Wednesday, June 10, 2015

Speedy Miller -- Major Leaguer

Superbas from 1900
A somewhat memorable point occurred in the movie Field of Dreams, where Kevin Costner and James Earl Jones are seen stopping along the highway to pick up a ragtag kid.

The boy identifies himself as Archie Graham and says he's on his way into town to see if he can "play some ball."

Archie is, of course, "Moonlight" Graham.

Graham existed. In the movie, he was Burt Lancaster. In real life, he was a right fielder who played in one big-league game in 1905 before becoming a doctor.

In other baseball news a year later, Fred Miller, a big strapping lefthander from Indiana, found his way to Paducah, where he signed a professional contract to pitch in the Kentucky-Illinois-Tennessee (Kitty) League.

The Kitty was the Class D minors -- if you went lower than that, you weren't a professional. The pay was probably by the game and contingent upon the crowd. They passed the hat.

Fred Miller won 17 games, lost 14, and was as wild as a March hare.

But he threw hard. A lefthander in those days who threw hard probably had a chance to make the majors.

They called him Speedy.

Fred (Speedy) Miller was born in 1886 on a farm just south of Fairfield. He died in 1953 and was buried in Maple Grove Cemetery in Brookville.

Along the way, Speedy did what no other Fairfielder ever did -- he pitched in the major leagues.

Briefly, although he stuck around a hair longer than Moonlight Graham did.

After a couple more years in the minors, Miller apparently caught the attention of a scout who signed him for Brooklyn.

In 1910, Speedy got his chance to pitch for the Superbas, which was what the team was called long before it became the Dodgers.

I'm unable to determine how Speedy found his way into the professional ranks, though it stands to reason that he played high school baseball at Brookville and was probably seen at a tryout camp in the late 1890s. He was 20 when he signed with Paducah.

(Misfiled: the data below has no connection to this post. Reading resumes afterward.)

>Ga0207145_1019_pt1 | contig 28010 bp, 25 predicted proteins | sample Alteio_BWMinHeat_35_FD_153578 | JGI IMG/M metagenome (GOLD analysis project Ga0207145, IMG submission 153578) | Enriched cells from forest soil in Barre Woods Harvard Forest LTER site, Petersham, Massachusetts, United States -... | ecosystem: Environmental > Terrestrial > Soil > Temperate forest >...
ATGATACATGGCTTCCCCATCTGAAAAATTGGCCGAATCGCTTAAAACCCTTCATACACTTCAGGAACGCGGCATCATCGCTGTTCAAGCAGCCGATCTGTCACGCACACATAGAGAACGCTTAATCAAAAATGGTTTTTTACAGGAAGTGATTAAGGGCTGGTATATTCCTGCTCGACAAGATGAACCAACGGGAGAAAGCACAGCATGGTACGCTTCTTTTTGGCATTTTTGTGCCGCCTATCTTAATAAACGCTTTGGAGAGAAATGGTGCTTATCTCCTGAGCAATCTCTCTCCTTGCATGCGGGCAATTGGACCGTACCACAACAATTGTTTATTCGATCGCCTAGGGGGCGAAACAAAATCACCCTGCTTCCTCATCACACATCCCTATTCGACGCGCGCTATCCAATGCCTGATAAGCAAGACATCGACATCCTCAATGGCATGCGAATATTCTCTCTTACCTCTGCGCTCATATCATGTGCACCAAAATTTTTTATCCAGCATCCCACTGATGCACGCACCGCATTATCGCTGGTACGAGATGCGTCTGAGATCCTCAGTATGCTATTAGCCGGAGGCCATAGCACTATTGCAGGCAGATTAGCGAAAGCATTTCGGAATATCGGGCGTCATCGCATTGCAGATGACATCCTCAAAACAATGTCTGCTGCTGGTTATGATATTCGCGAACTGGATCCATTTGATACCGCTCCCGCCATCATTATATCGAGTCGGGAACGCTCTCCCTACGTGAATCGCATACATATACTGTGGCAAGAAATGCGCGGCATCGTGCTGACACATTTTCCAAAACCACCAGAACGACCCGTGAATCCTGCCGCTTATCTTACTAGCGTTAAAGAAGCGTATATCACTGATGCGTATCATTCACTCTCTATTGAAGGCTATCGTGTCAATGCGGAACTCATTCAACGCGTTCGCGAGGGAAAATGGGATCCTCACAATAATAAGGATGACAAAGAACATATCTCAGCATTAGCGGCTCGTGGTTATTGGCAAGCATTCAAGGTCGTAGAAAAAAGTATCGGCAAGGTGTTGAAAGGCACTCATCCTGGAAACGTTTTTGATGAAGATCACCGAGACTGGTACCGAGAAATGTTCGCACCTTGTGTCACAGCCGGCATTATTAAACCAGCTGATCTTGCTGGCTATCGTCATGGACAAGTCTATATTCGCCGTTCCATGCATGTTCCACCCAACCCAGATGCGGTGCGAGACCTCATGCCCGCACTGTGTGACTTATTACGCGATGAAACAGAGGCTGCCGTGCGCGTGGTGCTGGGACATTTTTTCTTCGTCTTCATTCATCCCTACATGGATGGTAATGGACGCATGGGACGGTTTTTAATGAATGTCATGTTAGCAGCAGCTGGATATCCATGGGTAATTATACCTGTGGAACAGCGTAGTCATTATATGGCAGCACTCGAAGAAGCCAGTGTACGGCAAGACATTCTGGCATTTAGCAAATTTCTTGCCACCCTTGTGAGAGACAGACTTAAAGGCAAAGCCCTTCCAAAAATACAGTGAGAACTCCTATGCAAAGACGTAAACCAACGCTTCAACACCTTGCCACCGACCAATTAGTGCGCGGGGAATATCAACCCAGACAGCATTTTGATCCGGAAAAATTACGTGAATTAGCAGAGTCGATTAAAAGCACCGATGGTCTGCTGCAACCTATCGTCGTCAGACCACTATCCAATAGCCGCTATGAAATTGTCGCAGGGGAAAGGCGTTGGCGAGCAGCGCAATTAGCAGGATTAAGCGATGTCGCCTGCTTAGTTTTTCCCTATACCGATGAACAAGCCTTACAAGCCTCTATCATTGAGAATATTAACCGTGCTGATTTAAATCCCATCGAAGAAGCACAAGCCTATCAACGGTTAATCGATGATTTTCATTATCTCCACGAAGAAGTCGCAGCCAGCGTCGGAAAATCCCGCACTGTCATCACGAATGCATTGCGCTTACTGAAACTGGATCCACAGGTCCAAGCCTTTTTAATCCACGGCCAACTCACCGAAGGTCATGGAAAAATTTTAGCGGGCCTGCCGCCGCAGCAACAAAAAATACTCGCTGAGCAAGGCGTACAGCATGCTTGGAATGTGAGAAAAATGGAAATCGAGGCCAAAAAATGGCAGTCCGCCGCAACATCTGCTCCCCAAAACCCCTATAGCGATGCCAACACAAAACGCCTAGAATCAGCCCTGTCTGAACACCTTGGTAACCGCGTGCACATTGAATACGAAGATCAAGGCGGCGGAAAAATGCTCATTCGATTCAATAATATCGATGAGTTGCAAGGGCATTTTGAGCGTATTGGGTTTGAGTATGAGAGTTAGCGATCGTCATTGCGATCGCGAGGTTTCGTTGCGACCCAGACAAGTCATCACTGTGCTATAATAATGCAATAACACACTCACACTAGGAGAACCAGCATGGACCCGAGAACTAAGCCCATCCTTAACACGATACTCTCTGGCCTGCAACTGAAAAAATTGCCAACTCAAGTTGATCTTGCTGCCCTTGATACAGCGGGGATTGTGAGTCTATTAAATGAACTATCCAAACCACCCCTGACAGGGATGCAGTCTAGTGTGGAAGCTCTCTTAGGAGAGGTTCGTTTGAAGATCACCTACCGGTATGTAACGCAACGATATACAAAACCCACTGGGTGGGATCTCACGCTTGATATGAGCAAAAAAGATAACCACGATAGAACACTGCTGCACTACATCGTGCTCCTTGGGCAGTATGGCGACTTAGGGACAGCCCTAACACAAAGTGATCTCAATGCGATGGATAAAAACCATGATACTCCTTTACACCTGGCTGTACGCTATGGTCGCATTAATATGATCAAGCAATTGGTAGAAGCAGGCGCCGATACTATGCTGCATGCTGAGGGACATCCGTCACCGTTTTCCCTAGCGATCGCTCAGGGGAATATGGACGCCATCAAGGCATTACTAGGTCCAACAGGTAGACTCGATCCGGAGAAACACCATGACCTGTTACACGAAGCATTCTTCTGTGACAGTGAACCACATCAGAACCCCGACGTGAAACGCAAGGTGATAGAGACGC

Brooklyn bought his contract after 1909, where Speedy pitched with Columbia, S.C., in the "Sally" League.

At 6-feet-2 and 190 pounds, Speedy lacked none of the physical tools to make it big in the majors, although his record suggests he was a bit too wild to be reliable.

He pitched in 6 games in 1910, winning one, losing one, walking 13, striking out 2 and hitting three batters with errant pitches. His earned run average was 4.71.

He made his first appearance on July 8, 1910, against Pittsburgh in a game the Superbas won 6-5. (The following day, the Superbas traveled to Cincinnati for a series. I do not know if Speedy pitched.)

Speedy didn't stick with the Superbas, who weren't very good as a team that year, and he pitched one more season in the minors before surfacing, oddly, in a most unusual setting.

In 1937, he was listed as the manager of the Tarboro Serpents of the Coastal Plains League. The record book doesn't say what the team's record was, but some adding up of individual statistics suggests it was near .500.

Speedy was 51 years old.

He didn't manage again and I can't find any information that suggests he stayed in professional baseball.


'SHOELESS JOE' the novel

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